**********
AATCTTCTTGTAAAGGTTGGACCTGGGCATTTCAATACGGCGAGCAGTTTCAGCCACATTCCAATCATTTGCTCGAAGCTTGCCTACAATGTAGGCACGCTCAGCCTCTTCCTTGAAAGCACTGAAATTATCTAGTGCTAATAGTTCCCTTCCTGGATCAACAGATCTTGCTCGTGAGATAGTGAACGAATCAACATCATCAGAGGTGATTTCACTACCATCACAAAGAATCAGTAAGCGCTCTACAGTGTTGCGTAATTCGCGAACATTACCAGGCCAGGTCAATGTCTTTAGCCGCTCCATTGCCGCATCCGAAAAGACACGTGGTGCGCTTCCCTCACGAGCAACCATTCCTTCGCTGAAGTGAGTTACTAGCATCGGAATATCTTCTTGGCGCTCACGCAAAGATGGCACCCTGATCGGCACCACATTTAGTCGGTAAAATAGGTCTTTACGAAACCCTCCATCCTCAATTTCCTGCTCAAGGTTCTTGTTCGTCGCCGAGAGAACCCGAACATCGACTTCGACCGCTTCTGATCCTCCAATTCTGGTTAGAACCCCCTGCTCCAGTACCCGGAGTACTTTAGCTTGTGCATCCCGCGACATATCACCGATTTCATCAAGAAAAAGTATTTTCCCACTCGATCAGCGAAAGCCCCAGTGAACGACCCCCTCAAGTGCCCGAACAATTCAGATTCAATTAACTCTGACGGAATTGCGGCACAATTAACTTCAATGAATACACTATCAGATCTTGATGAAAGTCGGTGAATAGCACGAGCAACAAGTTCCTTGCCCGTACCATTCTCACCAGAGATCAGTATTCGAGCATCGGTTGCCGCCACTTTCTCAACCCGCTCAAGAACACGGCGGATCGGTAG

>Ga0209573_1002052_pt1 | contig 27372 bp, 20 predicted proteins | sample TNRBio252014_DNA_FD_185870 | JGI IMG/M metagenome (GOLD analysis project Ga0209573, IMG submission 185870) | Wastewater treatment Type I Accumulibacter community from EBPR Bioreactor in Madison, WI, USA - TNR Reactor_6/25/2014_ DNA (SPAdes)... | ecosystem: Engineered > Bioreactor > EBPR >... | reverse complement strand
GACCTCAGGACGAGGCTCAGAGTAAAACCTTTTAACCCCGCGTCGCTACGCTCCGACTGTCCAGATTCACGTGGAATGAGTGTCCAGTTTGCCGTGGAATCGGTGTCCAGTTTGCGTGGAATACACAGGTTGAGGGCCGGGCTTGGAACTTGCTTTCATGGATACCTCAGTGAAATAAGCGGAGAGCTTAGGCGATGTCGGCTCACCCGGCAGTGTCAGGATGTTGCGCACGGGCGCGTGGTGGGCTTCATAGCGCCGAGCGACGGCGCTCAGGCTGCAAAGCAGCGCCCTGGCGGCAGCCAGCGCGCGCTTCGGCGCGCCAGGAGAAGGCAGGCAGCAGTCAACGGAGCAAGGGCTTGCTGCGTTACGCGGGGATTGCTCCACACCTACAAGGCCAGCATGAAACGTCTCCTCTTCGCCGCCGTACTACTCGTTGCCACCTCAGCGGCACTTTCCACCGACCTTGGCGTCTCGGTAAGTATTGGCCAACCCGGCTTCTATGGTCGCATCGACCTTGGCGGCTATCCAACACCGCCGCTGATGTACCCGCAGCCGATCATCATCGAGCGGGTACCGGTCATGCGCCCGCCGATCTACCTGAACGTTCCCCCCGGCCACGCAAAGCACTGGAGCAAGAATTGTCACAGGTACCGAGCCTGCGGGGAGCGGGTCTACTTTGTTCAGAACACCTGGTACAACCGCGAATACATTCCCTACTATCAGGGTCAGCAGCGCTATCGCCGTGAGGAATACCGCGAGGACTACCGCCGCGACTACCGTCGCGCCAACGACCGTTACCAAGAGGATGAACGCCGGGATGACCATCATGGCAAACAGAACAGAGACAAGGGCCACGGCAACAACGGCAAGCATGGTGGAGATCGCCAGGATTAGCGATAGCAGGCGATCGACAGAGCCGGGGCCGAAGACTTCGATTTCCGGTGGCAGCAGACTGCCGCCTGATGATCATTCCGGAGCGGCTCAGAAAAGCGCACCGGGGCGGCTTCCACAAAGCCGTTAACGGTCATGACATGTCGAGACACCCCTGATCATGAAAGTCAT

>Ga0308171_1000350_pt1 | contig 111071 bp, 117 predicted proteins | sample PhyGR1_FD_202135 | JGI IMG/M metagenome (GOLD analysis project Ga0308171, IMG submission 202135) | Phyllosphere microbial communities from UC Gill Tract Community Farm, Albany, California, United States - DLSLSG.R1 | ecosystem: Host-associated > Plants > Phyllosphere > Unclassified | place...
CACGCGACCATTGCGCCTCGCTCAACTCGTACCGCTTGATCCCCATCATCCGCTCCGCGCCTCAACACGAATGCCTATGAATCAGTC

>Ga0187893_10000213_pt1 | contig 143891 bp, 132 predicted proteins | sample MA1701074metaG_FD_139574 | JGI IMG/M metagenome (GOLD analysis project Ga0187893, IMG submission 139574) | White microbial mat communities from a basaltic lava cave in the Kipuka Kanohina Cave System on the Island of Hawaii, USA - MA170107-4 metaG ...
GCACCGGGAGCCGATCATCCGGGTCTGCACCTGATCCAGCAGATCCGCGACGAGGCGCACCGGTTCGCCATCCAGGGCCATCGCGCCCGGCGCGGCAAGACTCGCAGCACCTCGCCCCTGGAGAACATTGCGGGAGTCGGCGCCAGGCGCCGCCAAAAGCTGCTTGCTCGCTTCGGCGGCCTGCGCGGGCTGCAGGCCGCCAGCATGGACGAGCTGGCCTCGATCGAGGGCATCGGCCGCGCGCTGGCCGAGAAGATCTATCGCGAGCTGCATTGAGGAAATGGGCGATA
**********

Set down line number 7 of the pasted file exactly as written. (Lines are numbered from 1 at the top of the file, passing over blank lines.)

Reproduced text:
GCACCGGGAGCCGATCATCCGGGTCTGCACCTGATCCAGCAGATCCGCGACGAGGCGCACCGGTTCGCCATCCAGGGCCATCGCGCCCGGCGCGGCAAGACTCGCAGCACCTCGCCCCTGGAGAACATTGCGGGAGTCGGCGCCAGGCGCCGCCAAAAGCTGCTTGCTCGCTTCGGCGGCCTGCGCGGGCTGCAGGCCGCCAGCATGGACGAGCTGGCCTCGATCGAGGGCATCGGCCGCGCGCTGGCCGAGAAGATCTATCGCGAGCTGCATTGAGGAAATGGGCGATA